here for you today, 14 ethically-produced items including shoes {and not including my hefty books} for day to night outings so you can travel unfettered + free.

{eco boutique} 48 + sea: a fleet of female indie designers

Friday, January 27, 2017


i've been reading about the history of gift giving: a tradition as old as humanity itself. i love to think about the little tokens of appreciation that have been shared through centuries of time, a tangible expression of love + affection. 

i truly relish giving gifts. if i like you, then you've probably received a present from me. most likely, you've received a candle {not all candles all created equal} or perhaps a chocolaty treat {fair trade certified}. if i really like you, you've received a bar of soap as well {the kind that smell like you're holding an entire forest in the palms of your hands}. as a minimalist, i believe these tokens of affection can be wonderfully useful. 

enter jennifer meyer, eco entrepreneur + proprietress of 48 + sea, an online boutique focused on goods with purpose + beauty, made by female designers across america. jennifer's shop has a distinct + handsomely poetic point of view; each brand has been carefully vetted, so you know the jewelry, housewares + apothecary products are all made with respect to our planet + to people. all you have to do is click your way through to find charming goods that defy traditional design boundaries. this is 48 + sea: 

{eco reads} nouveaux mondes: paris bookshops part II

Saturday, January 21, 2017


vintage, dusty books do a happy girl make. last year, i put together this list of some of my favorite paris bookshops, but since then, this self-proclaimed bibliophile has happened upon a number of new venues that you'll want to visit.

{eco news} solidarité féminine: empowering women workers in the garment industry

Friday, January 20, 2017


as we come together in a show of solidarity to advocate for women's empowerment, it is essential that we cast our eyes on the women we are connected to by way of the clothes we wear. in the global garment industry approximately 80% of garment workers are young women, a result of gender discrimination practices in the fast fashion industry, an export-oriented industry that takes advantage of cultural stereotypes in countries where apparel is currently produced.*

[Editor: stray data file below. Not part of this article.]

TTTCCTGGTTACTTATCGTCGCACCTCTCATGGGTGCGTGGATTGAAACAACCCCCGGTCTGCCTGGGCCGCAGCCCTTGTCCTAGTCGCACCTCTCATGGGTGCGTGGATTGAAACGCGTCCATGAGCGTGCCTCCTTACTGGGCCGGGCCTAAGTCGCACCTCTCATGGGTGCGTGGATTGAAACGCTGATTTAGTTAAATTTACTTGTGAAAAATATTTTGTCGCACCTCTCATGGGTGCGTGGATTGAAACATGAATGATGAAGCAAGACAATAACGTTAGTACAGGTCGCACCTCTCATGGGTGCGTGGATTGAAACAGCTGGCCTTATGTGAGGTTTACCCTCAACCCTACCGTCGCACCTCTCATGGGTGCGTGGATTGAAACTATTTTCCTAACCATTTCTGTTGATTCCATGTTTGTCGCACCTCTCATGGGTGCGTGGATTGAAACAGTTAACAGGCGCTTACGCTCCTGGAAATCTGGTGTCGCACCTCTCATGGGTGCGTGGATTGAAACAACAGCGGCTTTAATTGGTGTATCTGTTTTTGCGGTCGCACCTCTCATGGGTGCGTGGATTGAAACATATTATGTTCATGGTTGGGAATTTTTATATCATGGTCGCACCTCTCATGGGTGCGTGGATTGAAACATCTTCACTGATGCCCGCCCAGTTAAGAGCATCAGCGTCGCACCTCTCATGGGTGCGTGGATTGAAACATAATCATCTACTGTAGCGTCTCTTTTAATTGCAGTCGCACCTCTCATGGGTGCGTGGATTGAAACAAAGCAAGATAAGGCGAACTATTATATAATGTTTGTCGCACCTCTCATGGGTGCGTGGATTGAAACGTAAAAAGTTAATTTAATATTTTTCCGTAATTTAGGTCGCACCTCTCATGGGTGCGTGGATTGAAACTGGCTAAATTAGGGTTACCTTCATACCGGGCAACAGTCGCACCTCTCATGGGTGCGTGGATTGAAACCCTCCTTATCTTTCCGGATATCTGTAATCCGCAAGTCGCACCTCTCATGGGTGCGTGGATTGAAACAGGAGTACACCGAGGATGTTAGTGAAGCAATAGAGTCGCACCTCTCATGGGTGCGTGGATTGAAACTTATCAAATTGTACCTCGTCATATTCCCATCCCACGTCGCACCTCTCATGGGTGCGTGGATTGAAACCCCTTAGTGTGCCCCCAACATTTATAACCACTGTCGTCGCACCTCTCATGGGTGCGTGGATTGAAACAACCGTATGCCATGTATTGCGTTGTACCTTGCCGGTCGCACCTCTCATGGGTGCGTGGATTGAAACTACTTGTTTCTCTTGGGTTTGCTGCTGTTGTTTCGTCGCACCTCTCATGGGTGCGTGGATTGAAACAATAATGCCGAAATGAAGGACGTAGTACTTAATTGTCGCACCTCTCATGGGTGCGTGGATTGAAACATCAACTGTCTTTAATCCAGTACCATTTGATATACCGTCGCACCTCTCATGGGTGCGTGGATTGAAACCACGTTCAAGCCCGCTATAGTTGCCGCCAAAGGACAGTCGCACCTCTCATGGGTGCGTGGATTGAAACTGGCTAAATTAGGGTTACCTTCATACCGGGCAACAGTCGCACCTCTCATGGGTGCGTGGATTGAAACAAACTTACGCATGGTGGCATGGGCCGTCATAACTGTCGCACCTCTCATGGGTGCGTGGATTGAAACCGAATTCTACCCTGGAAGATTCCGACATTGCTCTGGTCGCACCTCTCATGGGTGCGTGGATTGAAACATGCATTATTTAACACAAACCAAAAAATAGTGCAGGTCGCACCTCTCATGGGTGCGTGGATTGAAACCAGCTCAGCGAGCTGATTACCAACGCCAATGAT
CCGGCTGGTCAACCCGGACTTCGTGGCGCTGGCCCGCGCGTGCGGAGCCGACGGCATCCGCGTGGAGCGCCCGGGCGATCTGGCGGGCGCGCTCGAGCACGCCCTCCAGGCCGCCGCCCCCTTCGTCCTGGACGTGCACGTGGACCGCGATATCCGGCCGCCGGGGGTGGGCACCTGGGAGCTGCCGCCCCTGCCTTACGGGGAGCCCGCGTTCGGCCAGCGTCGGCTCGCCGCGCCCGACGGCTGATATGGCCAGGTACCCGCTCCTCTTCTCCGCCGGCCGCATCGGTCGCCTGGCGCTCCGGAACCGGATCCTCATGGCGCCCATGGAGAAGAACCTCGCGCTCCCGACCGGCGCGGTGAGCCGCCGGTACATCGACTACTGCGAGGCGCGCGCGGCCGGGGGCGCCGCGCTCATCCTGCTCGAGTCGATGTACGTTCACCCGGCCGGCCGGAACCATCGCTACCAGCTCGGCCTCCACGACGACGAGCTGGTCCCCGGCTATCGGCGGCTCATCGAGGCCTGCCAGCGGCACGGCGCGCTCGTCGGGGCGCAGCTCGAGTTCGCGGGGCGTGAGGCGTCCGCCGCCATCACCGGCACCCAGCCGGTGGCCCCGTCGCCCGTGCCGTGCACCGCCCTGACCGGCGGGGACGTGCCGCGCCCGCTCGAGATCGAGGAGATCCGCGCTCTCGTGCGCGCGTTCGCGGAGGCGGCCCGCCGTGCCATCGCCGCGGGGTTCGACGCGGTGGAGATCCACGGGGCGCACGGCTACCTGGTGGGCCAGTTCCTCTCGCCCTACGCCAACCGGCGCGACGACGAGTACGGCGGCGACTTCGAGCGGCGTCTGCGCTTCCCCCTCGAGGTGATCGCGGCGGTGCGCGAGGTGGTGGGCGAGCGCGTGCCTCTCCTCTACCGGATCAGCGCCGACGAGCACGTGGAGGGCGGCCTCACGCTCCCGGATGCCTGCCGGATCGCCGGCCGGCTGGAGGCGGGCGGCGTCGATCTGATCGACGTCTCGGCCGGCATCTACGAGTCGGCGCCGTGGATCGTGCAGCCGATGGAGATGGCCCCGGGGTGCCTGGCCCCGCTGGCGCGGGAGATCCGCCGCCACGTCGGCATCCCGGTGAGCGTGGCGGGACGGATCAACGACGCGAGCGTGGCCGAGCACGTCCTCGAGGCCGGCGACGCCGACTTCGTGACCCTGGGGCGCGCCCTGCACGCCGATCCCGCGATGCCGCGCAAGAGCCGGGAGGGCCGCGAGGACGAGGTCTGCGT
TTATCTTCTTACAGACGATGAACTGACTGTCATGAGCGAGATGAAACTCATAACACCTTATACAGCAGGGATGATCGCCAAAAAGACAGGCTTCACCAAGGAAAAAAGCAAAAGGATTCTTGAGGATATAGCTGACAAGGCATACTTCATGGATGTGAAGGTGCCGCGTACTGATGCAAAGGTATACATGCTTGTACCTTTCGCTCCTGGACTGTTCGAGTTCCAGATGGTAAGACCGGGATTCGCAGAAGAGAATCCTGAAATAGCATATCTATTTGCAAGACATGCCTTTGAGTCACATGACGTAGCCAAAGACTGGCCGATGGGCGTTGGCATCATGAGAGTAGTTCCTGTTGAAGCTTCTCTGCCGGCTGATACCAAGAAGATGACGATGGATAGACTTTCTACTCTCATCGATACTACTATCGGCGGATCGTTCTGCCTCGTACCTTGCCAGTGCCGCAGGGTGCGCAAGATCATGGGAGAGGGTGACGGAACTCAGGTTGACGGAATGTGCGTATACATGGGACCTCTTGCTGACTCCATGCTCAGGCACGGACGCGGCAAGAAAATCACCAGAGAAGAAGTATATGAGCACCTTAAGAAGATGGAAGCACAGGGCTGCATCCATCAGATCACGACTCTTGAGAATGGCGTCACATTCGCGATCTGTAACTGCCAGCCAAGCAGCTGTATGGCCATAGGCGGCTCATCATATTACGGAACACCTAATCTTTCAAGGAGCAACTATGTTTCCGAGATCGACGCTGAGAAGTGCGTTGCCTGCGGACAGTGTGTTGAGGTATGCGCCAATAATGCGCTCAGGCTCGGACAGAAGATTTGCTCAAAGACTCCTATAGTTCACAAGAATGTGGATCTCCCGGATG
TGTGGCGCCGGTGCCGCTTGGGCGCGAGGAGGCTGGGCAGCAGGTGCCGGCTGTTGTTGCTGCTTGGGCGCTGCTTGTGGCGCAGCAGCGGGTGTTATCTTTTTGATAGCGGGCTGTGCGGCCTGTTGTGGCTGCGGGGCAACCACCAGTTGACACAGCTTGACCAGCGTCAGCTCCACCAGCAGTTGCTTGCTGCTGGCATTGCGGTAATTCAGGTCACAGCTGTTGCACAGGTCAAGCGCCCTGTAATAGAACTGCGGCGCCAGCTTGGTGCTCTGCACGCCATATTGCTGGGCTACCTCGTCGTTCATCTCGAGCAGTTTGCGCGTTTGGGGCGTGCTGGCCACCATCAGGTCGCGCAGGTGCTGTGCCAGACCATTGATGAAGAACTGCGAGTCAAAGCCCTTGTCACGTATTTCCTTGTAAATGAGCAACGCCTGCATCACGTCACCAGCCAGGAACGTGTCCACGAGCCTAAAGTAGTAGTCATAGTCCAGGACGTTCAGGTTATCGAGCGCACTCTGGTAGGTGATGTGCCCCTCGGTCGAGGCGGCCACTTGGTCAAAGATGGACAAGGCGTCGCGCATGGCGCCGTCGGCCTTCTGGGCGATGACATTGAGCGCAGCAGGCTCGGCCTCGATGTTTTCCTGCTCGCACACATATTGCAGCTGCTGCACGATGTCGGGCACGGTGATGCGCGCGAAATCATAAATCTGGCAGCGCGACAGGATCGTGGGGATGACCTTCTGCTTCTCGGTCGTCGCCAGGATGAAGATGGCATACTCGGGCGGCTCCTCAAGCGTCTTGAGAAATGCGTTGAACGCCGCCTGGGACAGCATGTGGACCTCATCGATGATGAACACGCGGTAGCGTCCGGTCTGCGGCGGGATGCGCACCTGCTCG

clothes are a basic need + fundamental to our self-expression, but while the cost of food + housing, education + entertainment has increased over time, the cost of our clothes has decreased year after year. suspicious? indeed.

you see, the well-worn jeans + sweaters in our wardrobes are a direct product of a labor-intensive industry, in which someone sits at a sewing machine to manufacture our clothes. and that someone is most often a woman. these women are not being paid fairly. they're not even being paid a living wage.

"the day i read about the [the rana plaza building collapse of april 24, 2013 which killed 1,138 garment workers in bangladesh], i looked down and realized i had never thought about where clothes come from," reflects andrew morgan, director of the true costa documentary exploring the impact of the fast fashion industry. "when you grow up looking only at a store window and only thinking about your side of the equation, it leads to a very dangerous set of effects."*

this is how apparel prices fell over the years and this is how we come together to effect change + empower women across the world: